Results 1 to 5 of 5

Thread: Crown molding angles?

  1. #1
    Join Date
    Dec 2006
    Floydada, Tx

    Crown molding angles?

    OK, LOML has finally got pat of the crown up. The problem is the corners(go figure). I was planning on doing two opposite walls and then cope the corner on opposing walls. It has been over 8 years since I have done this. Tonite after wasteing several feet of crown trying different angles I threw in the towel. What is the angels that I should be cutting it at? Atleast crown is cheap for me.

  2. #2
    Join Date
    Oct 2006
    stand it up al.
    [SIZE="1"] associated with several importers and manufacturers.[/SIZE]

  3. #3
    Join Date
    Dec 2006
    Floydada, Tx
    Quote Originally Posted by tod evans View Post
    stand it up al.
    That might help.

  4. #4
    Join Date
    Feb 2009
    Oklahoma City, OK
    This may be what Todd is referring to, I don't know. I've found the easiest way to cut crown molding is to turn it upside down and cut it in a miter saw, powered or otherwise. Basically, if you've got a fence tall enough for the molding, just flip it upside down with the face facing you and the back facing the fence, place it firmly and squarely against the fence and the base of the miter saw, then cut it on a 45. That sure beats the heck out of using a compound miter saw and trying to not only figure all the angles but get the stupid thing locked in on the angles.

  5. #5
    I made a jig for my Miter saw, extending the fence and base so that there is no chance for misalignment. Add a cleat along the base to assure the molding is placed in the exact position each time. Consider the base of the saw as the Ceiling and the fence is the wall (always work upside down)

    For a coped corner, cut the molding at 45 degrees and the use a pencil and highlight the corner (edge) of the cut making the profile more apparent. Use a coping saw or jig saw cut a slight back angle so only the edge touches the other molding/ add a little painter's caulk (if painted) to the inside of the joint just before attaching a little squeeze out can be cleaned up with a damp cloth and then the joint will be invisible.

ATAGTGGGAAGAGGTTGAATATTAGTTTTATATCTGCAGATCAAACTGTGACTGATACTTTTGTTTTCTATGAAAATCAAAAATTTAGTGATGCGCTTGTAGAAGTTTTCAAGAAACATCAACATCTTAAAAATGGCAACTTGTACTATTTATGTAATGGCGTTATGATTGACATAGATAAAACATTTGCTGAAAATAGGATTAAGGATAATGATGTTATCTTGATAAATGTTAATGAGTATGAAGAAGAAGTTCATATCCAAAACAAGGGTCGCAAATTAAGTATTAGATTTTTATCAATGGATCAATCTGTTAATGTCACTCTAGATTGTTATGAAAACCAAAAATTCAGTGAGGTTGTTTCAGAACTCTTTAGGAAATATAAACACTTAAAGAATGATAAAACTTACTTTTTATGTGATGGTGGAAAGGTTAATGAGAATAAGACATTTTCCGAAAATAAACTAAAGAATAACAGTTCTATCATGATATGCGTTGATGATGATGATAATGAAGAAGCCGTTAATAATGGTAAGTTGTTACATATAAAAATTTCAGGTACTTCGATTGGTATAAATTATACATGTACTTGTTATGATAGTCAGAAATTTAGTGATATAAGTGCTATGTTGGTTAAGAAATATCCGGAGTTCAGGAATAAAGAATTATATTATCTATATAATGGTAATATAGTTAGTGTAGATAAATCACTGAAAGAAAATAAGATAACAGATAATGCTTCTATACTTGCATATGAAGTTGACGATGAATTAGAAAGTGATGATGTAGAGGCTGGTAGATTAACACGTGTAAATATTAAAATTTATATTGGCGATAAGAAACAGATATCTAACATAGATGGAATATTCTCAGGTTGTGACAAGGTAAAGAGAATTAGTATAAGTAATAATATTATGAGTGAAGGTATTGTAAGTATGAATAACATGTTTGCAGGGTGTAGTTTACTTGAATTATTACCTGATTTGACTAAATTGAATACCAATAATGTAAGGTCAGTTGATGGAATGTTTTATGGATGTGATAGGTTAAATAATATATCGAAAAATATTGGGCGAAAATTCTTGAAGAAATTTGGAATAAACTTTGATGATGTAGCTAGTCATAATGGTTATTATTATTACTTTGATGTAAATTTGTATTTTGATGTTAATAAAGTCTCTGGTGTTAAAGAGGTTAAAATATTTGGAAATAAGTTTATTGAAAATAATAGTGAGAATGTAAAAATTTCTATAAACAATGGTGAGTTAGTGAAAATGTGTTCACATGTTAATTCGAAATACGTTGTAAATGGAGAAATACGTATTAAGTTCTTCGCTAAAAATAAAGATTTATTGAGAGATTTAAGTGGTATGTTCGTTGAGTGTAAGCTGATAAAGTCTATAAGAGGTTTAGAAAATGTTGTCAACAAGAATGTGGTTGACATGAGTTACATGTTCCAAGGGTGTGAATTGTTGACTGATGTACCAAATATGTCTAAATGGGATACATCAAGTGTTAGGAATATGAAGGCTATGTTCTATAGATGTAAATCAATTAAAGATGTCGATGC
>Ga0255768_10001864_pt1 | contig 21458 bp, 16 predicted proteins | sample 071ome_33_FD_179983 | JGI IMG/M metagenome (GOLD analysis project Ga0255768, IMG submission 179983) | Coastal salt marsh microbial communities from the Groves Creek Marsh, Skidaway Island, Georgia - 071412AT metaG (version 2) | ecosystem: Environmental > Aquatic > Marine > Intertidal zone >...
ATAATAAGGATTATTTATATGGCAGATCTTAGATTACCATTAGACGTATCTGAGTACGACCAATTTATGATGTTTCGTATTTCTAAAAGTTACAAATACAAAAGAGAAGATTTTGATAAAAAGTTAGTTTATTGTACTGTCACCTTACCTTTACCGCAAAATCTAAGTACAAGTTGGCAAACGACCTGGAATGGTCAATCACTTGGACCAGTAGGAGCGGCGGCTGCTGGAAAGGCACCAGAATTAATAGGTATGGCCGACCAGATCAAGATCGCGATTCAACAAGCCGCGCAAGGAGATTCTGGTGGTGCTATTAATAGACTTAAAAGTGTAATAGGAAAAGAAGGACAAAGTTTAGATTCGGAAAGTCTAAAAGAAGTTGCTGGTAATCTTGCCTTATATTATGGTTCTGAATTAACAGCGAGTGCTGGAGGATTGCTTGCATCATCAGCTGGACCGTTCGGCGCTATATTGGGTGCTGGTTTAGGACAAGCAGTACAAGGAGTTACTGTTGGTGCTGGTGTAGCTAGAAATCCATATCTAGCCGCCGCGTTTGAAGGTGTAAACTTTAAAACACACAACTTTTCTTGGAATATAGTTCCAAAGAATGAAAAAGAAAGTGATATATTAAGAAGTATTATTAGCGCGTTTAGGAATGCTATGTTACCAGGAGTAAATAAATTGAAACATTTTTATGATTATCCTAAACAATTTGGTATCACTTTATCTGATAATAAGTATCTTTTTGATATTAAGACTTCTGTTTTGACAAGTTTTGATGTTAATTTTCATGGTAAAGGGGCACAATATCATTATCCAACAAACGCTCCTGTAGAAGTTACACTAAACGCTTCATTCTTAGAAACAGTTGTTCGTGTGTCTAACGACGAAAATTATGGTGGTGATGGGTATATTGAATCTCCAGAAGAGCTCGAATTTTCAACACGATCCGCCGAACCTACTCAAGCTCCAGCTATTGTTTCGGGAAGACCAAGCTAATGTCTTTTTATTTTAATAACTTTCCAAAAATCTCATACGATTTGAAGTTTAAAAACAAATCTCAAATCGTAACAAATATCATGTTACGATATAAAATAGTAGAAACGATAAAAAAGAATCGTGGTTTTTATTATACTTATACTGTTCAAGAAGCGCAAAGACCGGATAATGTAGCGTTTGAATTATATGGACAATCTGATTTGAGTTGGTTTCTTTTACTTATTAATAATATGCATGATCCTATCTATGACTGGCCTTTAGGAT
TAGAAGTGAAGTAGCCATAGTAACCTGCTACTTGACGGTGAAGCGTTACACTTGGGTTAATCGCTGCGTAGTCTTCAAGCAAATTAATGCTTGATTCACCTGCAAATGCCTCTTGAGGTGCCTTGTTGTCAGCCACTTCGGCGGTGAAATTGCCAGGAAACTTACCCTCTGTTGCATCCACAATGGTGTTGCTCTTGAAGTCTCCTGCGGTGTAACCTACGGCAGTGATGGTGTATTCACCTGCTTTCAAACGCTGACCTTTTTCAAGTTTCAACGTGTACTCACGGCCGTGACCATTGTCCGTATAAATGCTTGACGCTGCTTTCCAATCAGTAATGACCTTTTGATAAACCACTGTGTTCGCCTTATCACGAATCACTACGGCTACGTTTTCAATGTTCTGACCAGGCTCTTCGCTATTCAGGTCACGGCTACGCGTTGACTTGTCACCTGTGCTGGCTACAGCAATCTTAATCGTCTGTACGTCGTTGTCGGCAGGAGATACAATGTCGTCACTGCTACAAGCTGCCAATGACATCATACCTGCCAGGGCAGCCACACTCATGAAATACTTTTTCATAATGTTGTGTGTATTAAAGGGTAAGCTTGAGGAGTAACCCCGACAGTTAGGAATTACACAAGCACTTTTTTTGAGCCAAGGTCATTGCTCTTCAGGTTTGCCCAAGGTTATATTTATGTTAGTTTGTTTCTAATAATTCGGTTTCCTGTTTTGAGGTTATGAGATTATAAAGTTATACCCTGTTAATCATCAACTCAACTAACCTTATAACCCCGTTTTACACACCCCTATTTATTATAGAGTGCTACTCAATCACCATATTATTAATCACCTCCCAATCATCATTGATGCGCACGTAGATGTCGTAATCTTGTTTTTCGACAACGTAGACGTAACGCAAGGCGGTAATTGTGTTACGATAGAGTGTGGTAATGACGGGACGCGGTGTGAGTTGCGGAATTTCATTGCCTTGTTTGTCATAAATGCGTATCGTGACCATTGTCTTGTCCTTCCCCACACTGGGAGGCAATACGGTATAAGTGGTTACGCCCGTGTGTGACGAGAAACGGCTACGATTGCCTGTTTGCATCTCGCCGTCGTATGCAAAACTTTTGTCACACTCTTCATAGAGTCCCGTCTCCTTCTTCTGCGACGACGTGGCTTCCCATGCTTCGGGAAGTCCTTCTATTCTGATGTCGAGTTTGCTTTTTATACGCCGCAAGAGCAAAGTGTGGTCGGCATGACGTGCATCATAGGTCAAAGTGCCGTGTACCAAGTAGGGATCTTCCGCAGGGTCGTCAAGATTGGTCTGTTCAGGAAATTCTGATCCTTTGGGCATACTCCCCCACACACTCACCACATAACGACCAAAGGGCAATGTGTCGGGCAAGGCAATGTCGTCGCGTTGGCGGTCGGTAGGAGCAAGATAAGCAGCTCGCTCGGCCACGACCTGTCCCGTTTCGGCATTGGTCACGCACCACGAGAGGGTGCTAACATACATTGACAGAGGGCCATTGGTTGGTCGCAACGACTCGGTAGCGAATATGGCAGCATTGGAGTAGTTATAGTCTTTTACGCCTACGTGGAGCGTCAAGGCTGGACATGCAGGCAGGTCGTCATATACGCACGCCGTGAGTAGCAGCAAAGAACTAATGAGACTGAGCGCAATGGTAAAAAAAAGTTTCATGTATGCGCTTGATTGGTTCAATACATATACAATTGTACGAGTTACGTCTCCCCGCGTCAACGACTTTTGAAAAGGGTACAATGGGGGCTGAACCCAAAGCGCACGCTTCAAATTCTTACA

Attached Thumbnails Attached Thumbnails P1010771.JPG   P1010772.JPG  
    Last edited by Bill Simpson; 06-02-2009 at 05:37 PM.

Similar Threads

  1. Stacked Crown Molding
    By Pete Janke in forum Flatwork Project Showcase
    Replies: 5
    Last Post: 04-27-2015, 09:42 PM
  2. Crown Molding Cheat Sheet
    By Pete Cal in forum General Woodworking Q&A
    Replies: 18
    Last Post: 12-04-2014, 01:39 AM
  3. Cherry Crown Molding
    By Leo Voisine in forum Programming, Troubleshooting, and Q&A
    Replies: 0
    Last Post: 05-29-2014, 01:52 AM
  4. Crown molding
    By Jim Evatt in forum General Woodworking Q&A
    Replies: 4
    Last Post: 07-12-2010, 10:33 PM
  5. Crown molding and trim going in..
    By Greg Cook in forum Carpentry and Construction
    Replies: 7
    Last Post: 08-21-2007, 02:18 PM

Tags for this Thread


Posting Permissions

  • You may not post new threads
  • You may not post replies
  • You may not post attachments
  • You may not edit your posts